The problem was that no affiliated team was going to gamble on a guy whose last major league start happened in 2009. With a nudge from Jared Porter, formerly the Red Sox's director of pro scouting and now a member of the Cubs front office, that's how Hill ended up with the Long Island Ducks of the independent Atlantic League.
The result was two starts of utter dominance: no runs, two hits, three walks with 21 strikeouts in 11 innings.
The Red Sox pounced, signing Hill and sending him to Triple-A Pawtucket. And though he wasn't guaranteed a shot at Boston's rotation, a chance materialized when the Red Sox called him up to be part of a six-man rotation in September.
Hill immediately made it clear he didn't mean to waste it:
That was the first of Hill's three straight 10-strikeout games. After a fourth solid effort, his return to starting featured a 1.55 ERA, 36 strikeouts and five walks in 29 innings.
That got everyone's attention, including the A's, whose offseason to-do list included finding a starter.
"We've followed Rich for a long time," Dan Feinstein, Oakland's assistant general manager, pro scouting and player personnel, said in a phone interview. "But after he put together four really good starts for the Red Sox, we looked at potential free agents and we saw him as a low-risk option with plenty of upside."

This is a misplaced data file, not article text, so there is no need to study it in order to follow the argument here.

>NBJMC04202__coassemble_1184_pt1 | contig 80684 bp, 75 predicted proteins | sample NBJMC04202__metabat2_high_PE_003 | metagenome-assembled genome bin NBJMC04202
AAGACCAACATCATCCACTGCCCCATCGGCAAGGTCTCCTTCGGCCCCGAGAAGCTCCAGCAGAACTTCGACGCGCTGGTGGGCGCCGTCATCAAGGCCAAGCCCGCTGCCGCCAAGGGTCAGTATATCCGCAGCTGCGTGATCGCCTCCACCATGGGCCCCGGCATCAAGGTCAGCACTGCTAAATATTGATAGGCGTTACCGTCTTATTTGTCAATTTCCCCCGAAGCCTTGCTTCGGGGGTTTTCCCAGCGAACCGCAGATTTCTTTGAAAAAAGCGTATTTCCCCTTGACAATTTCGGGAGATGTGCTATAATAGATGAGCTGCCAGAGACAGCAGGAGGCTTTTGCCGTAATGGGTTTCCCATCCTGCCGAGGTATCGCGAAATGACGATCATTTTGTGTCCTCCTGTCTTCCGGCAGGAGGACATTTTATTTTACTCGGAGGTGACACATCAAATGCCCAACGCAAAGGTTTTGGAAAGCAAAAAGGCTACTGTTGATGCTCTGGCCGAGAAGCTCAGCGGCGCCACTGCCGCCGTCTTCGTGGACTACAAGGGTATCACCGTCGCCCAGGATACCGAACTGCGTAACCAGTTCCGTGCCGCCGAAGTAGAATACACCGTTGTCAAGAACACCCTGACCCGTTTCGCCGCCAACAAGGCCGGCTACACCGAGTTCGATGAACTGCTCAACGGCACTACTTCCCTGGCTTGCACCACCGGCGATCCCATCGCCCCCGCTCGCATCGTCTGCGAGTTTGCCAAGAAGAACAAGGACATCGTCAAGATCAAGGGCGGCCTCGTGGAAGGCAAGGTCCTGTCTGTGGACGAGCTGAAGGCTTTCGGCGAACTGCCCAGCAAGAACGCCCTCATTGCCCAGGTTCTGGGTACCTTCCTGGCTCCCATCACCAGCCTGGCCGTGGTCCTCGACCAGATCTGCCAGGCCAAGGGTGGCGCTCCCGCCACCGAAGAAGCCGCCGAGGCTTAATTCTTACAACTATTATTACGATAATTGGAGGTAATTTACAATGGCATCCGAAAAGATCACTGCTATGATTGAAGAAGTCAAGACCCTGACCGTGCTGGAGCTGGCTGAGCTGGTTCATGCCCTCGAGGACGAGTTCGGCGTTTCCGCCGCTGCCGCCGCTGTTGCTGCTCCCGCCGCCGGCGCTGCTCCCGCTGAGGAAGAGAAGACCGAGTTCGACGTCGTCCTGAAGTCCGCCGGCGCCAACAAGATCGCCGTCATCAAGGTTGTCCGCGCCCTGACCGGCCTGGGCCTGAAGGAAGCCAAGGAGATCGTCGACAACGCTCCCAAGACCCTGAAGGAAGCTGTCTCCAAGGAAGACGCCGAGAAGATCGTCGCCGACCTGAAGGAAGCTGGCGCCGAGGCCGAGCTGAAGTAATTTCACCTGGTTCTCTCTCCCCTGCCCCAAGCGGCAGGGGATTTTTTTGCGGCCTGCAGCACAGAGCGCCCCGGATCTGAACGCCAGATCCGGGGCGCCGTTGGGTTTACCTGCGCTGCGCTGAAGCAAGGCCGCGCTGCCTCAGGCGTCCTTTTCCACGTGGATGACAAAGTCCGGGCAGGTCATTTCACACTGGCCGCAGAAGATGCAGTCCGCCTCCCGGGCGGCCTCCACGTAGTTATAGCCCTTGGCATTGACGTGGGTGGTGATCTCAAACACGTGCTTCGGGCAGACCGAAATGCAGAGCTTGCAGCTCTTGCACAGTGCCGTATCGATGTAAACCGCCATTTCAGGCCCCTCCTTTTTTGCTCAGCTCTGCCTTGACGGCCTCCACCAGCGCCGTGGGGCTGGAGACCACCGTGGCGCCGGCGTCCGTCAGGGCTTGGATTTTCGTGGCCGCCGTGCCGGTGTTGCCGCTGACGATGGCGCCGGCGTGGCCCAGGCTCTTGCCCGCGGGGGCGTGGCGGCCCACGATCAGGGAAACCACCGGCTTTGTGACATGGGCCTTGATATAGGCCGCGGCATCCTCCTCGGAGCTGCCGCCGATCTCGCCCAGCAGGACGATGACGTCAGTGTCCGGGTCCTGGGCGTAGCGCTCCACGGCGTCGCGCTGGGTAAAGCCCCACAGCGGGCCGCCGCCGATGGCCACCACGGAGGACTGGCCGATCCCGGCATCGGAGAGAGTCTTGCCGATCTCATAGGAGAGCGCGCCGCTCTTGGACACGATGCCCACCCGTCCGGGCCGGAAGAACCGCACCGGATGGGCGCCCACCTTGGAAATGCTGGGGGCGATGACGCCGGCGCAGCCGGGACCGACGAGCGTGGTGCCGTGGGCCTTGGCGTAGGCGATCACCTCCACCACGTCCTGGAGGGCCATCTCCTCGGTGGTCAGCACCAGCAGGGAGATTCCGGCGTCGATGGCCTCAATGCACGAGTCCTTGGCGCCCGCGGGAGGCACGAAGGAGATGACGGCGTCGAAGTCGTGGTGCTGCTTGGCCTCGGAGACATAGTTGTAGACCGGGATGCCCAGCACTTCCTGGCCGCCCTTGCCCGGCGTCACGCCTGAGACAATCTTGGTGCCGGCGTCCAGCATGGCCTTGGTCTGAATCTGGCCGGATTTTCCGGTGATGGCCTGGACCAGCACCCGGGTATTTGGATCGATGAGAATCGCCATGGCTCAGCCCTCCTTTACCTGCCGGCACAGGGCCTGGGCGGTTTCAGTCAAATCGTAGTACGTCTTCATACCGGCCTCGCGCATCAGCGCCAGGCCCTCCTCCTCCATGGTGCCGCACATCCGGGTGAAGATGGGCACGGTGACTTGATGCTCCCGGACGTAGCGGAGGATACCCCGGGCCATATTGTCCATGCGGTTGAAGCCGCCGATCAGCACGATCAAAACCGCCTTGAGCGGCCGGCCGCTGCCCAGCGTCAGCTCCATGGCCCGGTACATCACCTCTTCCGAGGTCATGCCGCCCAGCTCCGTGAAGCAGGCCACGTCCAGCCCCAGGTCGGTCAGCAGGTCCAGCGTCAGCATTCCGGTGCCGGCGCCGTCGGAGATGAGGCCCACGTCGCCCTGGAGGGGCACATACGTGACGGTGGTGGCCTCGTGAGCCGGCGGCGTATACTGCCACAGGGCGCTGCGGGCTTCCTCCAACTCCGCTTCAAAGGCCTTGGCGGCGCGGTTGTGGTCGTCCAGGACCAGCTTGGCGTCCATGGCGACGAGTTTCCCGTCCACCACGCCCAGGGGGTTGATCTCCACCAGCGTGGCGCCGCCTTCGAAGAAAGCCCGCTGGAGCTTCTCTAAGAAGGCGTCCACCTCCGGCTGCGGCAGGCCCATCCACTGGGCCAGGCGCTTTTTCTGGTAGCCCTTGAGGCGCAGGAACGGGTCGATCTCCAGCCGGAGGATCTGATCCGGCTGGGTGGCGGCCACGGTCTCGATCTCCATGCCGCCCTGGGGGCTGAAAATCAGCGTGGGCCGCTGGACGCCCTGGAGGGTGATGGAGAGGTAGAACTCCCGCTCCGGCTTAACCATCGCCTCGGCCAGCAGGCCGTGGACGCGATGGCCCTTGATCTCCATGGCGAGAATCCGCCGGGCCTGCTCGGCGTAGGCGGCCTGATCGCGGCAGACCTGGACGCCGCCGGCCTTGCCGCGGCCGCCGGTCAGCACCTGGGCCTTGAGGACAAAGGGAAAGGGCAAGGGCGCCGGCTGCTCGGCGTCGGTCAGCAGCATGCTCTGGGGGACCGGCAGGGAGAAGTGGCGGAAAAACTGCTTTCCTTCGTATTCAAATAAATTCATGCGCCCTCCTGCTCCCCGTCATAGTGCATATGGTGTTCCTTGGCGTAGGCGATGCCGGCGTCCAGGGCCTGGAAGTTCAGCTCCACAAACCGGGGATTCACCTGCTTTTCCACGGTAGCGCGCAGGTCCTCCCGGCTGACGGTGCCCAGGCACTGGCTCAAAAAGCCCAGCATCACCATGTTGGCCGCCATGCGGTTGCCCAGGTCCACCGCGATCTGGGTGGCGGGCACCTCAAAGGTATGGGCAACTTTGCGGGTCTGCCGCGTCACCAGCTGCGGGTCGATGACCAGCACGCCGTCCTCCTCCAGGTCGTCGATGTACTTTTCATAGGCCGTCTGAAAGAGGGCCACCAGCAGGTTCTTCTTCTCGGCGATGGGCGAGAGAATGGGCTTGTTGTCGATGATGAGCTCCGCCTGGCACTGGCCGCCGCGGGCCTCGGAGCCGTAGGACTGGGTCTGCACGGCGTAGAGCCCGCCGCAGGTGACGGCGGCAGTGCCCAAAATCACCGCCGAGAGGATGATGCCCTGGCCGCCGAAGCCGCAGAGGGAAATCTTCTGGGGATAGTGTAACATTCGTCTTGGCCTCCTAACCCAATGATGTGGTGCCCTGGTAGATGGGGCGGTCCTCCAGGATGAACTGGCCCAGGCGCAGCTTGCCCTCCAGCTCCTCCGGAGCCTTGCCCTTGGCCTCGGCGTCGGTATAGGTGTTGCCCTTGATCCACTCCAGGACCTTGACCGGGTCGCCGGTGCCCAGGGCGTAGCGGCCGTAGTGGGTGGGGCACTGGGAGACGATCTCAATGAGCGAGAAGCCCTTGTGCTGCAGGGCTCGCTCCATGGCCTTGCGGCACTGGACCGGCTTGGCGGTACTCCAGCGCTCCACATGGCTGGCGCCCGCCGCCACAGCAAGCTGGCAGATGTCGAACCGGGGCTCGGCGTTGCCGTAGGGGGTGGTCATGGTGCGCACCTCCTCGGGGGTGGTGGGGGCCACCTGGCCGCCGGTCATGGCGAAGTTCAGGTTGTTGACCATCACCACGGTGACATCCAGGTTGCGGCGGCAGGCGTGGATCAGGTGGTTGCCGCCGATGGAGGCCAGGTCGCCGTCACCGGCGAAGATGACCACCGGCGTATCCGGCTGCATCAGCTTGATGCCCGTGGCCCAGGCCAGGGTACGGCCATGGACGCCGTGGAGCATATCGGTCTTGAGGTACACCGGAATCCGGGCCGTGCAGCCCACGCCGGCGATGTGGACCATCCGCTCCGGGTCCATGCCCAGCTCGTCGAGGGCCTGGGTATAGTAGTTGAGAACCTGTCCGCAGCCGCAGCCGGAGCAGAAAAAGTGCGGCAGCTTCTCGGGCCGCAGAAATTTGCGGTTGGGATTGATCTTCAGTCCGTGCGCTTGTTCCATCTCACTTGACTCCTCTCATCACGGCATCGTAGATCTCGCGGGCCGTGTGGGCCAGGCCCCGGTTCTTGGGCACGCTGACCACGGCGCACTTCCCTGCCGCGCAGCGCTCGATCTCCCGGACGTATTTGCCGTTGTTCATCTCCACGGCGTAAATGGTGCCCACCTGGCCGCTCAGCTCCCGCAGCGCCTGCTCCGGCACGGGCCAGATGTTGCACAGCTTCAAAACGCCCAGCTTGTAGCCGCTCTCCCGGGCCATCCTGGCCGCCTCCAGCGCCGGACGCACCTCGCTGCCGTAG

Oakland's offer was $6 million for one year. Jeff Passan of Yahoo Sports reported Hill did have a better offer elsewhere, but he wanted the rotation spot the A's were offering. Done deal.
Fast-forward six months, and what was a small-sample-size slice of dominance has turned into the real deal. So at this point, the only question is why anyone is still surprised.
As Feinstein said, Hill has always had two valuable talents: "He’s been able to induce a high number of swings and misses, and he’s been able to keep hard contact to a minimum. He’s never really given up a lot of extra-base hits."
No kidding. Hill's career strikeout rate now stands at an even 9.0 per nine innings. And among lefties who've made at least 80 starts since 2005, the .374 slugging percentage he's allowed is a top-10 mark.
At first, these numbers look out of place on a pitcher who only throws a 90-91 mph fastball with a curveball and not much else. But this is a day and age of newfangled pitching metrics, and Hill is a poster boy for several of them.
Such as, a "Spin Rate!" poster. According to Baseball Savant, Hill has averaged more spin on his pitches than any other starter since resurfacing last year:
- Rich Hill: 2,565 rpm
- Garrett Richards: 2,554 rpm
- Justin Verlander: 2,495 rpm
Hill's Uncle Charlie leads the way, averaging 2,792 revolutions per minute. Ho hum, says he.
"I think it's the same as asking a guy about his great fastball. They've always been able to throw a fastball at 96, 97, 98, 100 miles per hour," he said. "With my curveball, I've always been able to have a feel for spin."